With each passing day, Washington appears to view its principal Middle Eastern ally’s conduct as inconvenient—in much the same way London and Paris came to see Czechoslovakia’s resistance to Hitler’s offers of peace in exchange for Czech lands.

When former U.S. NATO commander Gen. George Jouwlan said the United States may have to impose a peace on Israel and the Palestinians, he, too, faced the charge of appeasement. Wrote Gaffney,

    They would, presumably, go beyond Britain and France’s sell-out of an ally at Munich in 1938. The “impose a peace” school is apparently prepared to have us play the role of Hitler’s Wehrmacht as well, seizing and turning over to Yasser Arafat the contemporary Sudetenland: the West Bank and Gaza Strip and perhaps part of Jerusalem as well.

Podhoretz agreed Sharon was right in the substance of what he said but called it politically unwise to use the Munich analogy.

President Bush is on notice: Should he pressure Israel to trade land for peace, the Oslo formula in which his father and Yitzak Rabin believed, he will, as was his father, be denounced as an anti-Semite and a Munich-style appeaser by both Israelis and their neoconservatives allies inside his own Big Tent.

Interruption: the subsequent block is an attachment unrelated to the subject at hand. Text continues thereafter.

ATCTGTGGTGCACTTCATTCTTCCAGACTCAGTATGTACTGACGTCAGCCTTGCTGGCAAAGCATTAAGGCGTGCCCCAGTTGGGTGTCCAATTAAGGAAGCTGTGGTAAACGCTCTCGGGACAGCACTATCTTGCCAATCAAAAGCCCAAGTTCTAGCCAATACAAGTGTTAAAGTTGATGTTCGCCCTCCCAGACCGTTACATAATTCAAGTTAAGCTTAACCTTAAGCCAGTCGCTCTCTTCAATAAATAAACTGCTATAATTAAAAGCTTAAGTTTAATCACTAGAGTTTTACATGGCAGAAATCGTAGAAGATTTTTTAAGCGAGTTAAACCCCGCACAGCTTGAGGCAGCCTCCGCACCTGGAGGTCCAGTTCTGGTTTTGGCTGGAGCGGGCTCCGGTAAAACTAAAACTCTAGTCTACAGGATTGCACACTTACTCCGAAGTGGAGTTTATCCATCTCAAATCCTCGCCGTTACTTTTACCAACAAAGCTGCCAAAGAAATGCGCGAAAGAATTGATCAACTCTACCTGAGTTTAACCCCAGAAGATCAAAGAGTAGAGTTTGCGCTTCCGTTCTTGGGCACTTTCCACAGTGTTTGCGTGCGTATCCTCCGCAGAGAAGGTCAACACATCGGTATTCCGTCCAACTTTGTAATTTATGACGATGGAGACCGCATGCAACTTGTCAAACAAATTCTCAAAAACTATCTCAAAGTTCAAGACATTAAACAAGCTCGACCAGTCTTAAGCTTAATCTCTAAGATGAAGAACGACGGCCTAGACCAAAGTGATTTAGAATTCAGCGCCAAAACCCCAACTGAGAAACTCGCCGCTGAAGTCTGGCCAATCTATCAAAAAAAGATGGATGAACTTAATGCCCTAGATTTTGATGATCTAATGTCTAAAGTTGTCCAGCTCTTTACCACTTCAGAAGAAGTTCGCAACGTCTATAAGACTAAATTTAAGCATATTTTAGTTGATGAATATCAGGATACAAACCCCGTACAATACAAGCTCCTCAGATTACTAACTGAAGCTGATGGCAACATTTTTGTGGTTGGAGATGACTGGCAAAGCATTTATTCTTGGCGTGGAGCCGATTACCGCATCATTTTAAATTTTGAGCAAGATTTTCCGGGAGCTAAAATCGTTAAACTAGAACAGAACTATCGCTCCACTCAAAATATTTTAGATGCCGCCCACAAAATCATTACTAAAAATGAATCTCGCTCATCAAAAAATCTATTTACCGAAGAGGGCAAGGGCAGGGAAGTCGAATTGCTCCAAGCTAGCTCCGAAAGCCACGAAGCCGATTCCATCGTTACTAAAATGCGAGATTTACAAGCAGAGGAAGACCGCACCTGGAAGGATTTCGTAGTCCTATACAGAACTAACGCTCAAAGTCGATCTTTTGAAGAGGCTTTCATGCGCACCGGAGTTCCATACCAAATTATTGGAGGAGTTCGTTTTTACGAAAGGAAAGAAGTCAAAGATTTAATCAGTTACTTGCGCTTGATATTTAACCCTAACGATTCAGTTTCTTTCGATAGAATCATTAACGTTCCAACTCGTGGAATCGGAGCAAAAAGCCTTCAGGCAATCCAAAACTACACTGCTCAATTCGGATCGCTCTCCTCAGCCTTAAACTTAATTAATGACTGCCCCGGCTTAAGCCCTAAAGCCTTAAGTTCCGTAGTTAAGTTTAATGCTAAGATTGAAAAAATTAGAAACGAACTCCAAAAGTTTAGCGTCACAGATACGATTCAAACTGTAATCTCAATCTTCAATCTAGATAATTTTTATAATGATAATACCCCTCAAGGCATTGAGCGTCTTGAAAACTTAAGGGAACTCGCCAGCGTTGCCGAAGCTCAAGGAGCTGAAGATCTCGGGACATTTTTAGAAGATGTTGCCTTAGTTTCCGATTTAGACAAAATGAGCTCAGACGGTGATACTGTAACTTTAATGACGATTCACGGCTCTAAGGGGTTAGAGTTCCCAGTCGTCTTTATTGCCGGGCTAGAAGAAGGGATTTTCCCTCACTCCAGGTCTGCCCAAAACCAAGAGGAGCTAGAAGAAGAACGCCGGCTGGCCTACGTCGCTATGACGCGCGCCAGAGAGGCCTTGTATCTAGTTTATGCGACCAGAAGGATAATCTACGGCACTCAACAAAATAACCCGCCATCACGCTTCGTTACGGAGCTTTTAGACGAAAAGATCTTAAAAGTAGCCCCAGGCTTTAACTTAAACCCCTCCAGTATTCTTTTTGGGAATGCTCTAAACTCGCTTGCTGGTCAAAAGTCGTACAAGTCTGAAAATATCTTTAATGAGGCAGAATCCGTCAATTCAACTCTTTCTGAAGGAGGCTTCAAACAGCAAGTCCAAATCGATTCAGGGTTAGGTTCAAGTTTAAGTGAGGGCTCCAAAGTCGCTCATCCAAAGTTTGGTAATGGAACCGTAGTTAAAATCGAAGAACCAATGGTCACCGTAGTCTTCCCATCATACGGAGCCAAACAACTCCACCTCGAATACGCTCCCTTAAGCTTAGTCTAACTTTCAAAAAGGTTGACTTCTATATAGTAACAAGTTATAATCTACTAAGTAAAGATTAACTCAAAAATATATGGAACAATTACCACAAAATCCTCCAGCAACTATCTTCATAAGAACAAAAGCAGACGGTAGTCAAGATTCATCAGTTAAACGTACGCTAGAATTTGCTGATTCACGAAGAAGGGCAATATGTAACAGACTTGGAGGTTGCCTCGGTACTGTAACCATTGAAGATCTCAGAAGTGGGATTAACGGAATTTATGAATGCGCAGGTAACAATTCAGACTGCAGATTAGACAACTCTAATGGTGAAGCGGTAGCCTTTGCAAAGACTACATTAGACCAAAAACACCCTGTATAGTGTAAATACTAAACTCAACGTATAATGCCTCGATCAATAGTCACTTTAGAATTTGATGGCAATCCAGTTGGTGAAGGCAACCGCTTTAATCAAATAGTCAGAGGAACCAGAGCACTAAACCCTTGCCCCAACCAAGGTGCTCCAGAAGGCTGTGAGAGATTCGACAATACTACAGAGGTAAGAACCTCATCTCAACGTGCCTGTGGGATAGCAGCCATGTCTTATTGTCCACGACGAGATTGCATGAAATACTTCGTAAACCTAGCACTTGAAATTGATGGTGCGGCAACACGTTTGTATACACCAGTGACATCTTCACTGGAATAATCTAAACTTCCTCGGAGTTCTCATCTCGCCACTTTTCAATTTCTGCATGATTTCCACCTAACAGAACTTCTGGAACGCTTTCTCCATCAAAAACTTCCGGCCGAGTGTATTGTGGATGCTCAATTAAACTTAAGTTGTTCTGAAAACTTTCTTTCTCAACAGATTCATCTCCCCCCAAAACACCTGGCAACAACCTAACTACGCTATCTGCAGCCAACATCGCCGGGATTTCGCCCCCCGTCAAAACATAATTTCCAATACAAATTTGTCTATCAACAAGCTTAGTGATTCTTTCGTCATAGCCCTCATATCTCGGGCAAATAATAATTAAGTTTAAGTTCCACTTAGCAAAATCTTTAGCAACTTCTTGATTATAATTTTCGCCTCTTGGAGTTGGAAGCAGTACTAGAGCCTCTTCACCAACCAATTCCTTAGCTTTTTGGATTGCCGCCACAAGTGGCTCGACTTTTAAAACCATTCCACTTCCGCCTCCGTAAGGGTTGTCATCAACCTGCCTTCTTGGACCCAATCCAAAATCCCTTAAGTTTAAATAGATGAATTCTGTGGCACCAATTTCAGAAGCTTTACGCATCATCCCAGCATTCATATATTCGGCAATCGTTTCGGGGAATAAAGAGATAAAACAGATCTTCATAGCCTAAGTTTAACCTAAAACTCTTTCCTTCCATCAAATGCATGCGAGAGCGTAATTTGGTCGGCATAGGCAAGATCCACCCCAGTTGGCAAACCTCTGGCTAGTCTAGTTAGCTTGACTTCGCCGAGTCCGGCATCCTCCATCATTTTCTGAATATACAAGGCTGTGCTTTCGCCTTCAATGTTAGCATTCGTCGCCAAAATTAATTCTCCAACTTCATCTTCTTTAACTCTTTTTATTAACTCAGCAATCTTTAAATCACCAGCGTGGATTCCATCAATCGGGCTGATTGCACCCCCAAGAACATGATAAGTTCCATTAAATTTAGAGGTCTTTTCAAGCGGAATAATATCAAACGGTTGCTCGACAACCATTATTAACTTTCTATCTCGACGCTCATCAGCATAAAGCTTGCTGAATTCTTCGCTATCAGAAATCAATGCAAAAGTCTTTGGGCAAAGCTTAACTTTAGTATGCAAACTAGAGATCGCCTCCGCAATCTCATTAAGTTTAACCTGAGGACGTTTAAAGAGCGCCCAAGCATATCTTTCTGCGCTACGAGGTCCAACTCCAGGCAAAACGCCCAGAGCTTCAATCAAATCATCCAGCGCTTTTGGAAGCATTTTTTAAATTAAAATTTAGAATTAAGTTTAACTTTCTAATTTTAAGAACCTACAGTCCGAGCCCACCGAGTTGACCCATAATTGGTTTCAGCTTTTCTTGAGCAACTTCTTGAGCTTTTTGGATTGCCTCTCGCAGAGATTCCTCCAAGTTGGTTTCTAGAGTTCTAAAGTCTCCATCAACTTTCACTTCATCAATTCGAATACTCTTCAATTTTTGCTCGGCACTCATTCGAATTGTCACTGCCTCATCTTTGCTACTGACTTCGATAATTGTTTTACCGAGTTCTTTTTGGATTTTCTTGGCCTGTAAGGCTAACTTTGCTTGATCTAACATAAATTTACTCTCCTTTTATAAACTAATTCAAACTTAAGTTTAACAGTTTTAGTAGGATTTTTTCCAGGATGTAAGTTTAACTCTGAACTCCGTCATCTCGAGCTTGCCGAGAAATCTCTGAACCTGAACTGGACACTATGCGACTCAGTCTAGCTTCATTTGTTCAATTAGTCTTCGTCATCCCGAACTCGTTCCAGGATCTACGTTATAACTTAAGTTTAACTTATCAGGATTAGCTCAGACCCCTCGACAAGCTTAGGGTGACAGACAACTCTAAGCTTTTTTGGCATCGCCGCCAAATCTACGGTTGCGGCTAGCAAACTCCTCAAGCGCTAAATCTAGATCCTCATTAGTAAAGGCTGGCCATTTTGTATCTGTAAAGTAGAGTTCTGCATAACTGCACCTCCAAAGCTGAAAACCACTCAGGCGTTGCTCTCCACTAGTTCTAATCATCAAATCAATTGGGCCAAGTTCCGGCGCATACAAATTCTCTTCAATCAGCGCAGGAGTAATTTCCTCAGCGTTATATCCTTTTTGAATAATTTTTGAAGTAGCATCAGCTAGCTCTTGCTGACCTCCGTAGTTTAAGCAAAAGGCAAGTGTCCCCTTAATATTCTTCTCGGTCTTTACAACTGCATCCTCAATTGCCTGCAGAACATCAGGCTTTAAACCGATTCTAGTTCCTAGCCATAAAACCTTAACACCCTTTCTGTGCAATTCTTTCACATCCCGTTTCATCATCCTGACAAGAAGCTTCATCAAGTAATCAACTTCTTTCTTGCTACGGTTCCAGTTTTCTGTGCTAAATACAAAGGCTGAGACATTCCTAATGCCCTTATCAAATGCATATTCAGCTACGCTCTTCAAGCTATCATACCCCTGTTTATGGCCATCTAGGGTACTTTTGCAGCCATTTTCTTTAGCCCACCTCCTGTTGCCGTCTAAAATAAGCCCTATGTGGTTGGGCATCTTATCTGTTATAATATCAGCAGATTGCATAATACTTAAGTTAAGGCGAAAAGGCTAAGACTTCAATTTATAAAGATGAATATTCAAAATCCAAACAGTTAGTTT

Yet, if Bush cannot deliver Sharon there can be no peace. And if there is no peace in the Mideast there is no security for us, ever—for there will be no end to terror. As most every diplomat and journalist who travels to the region will relate, America’s failure to be even-handed, our failure to rein in Sharon, our failure to condemn Israel’s excesses, and our moral complicity in Israel’s looting of Palestinian lands and denial of their right to self-determination sustains the anti-Americanism in the Islamic world in which terrorists and terrorism breed.

Let us conclude. The Israeli people are America’s friends and have a right to peace and secure borders. We should help them secure these rights. As a nation, we have made a moral commitment, endorsed by half a dozen presidents, which Americans wish to honor, not to permit these people who have suffered much to see their country overrun and destroyed. And we must honor this commitment.

But U.S. and Israeli interests are not identical. They often collide, and when they do, U.S. interests must prevail. Moreover, we do not view the Sharon regime as “America’s best friend.”